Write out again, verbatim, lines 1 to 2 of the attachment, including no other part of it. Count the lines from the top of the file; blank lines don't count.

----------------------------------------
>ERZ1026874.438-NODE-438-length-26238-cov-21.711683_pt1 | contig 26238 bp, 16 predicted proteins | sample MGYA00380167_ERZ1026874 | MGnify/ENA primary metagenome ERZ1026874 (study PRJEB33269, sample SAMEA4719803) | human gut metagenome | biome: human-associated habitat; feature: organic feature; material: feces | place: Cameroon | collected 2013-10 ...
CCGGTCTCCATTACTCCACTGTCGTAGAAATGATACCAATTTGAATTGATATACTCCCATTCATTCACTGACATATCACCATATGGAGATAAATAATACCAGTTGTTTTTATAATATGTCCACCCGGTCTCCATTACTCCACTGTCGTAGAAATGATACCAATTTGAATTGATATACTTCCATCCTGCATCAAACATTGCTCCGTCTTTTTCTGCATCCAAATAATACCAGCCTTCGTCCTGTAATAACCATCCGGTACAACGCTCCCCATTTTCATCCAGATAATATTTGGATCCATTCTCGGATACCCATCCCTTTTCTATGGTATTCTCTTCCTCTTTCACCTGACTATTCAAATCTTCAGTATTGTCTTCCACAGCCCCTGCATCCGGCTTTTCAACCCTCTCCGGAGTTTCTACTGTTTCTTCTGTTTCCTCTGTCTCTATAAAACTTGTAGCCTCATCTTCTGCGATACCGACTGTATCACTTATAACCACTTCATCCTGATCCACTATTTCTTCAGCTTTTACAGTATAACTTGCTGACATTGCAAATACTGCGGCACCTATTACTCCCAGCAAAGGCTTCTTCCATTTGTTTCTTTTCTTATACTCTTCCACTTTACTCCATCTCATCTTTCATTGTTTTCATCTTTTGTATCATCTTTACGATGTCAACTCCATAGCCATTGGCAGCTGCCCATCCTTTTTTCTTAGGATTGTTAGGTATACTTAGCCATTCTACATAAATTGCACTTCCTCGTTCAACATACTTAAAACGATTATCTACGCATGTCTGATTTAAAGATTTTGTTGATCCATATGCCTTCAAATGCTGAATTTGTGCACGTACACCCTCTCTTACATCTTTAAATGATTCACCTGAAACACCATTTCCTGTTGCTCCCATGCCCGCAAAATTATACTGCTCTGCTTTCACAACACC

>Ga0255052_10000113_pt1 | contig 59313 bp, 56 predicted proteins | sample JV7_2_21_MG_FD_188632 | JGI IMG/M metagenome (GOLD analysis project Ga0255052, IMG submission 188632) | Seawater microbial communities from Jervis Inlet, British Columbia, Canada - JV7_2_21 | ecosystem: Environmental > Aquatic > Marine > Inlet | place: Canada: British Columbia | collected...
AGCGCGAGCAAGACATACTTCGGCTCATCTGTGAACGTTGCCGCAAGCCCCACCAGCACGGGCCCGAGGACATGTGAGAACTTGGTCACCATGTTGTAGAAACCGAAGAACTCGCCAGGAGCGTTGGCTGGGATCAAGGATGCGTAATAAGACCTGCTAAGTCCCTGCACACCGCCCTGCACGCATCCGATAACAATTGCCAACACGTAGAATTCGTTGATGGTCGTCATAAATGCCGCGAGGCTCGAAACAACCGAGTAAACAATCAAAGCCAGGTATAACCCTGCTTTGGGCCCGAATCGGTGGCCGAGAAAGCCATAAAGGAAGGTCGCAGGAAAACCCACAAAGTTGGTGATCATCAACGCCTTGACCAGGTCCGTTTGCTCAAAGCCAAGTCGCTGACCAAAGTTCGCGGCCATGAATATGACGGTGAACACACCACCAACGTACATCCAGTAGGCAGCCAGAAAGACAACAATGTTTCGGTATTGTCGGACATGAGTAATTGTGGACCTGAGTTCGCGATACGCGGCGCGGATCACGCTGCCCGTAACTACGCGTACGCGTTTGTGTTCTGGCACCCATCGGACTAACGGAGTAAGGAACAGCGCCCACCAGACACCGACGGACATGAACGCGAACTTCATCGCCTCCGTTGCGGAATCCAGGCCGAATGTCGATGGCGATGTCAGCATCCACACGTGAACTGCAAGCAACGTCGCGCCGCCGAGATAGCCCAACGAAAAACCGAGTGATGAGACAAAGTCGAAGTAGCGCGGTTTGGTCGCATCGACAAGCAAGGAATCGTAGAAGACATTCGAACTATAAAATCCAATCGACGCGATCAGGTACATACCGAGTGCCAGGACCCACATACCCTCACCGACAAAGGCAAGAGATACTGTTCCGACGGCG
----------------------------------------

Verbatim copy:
>ERZ1026874.438-NODE-438-length-26238-cov-21.711683_pt1 | contig 26238 bp, 16 predicted proteins | sample MGYA00380167_ERZ1026874 | MGnify/ENA primary metagenome ERZ1026874 (study PRJEB33269, sample SAMEA4719803) | human gut metagenome | biome: human-associated habitat; feature: organic feature; material: feces | place: Cameroon | collected 2013-10 ...
CCGGTCTCCATTACTCCACTGTCGTAGAAATGATACCAATTTGAATTGATATACTCCCATTCATTCACTGACATATCACCATATGGAGATAAATAATACCAGTTGTTTTTATAATATGTCCACCCGGTCTCCATTACTCCACTGTCGTAGAAATGATACCAATTTGAATTGATATACTTCCATCCTGCATCAAACATTGCTCCGTCTTTTTCTGCATCCAAATAATACCAGCCTTCGTCCTGTAATAACCATCCGGTACAACGCTCCCCATTTTCATCCAGATAATATTTGGATCCATTCTCGGATACCCATCCCTTTTCTATGGTATTCTCTTCCTCTTTCACCTGACTATTCAAATCTTCAGTATTGTCTTCCACAGCCCCTGCATCCGGCTTTTCAACCCTCTCCGGAGTTTCTACTGTTTCTTCTGTTTCCTCTGTCTCTATAAAACTTGTAGCCTCATCTTCTGCGATACCGACTGTATCACTTATAACCACTTCATCCTGATCCACTATTTCTTCAGCTTTTACAGTATAACTTGCTGACATTGCAAATACTGCGGCACCTATTACTCCCAGCAAAGGCTTCTTCCATTTGTTTCTTTTCTTATACTCTTCCACTTTACTCCATCTCATCTTTCATTGTTTTCATCTTTTGTATCATCTTTACGATGTCAACTCCATAGCCATTGGCAGCTGCCCATCCTTTTTTCTTAGGATTGTTAGGTATACTTAGCCATTCTACATAAATTGCACTTCCTCGTTCAACATACTTAAAACGATTATCTACGCATGTCTGATTTAAAGATTTTGTTGATCCATATGCCTTCAAATGCTGAATTTGTGCACGTACACCCTCTCTTACATCTTTAAATGATTCACCTGAAACACCATTTCCTGTTGCTCCCATGCCCGCAAAATTATACTGCTCTGCTTTCACAACACC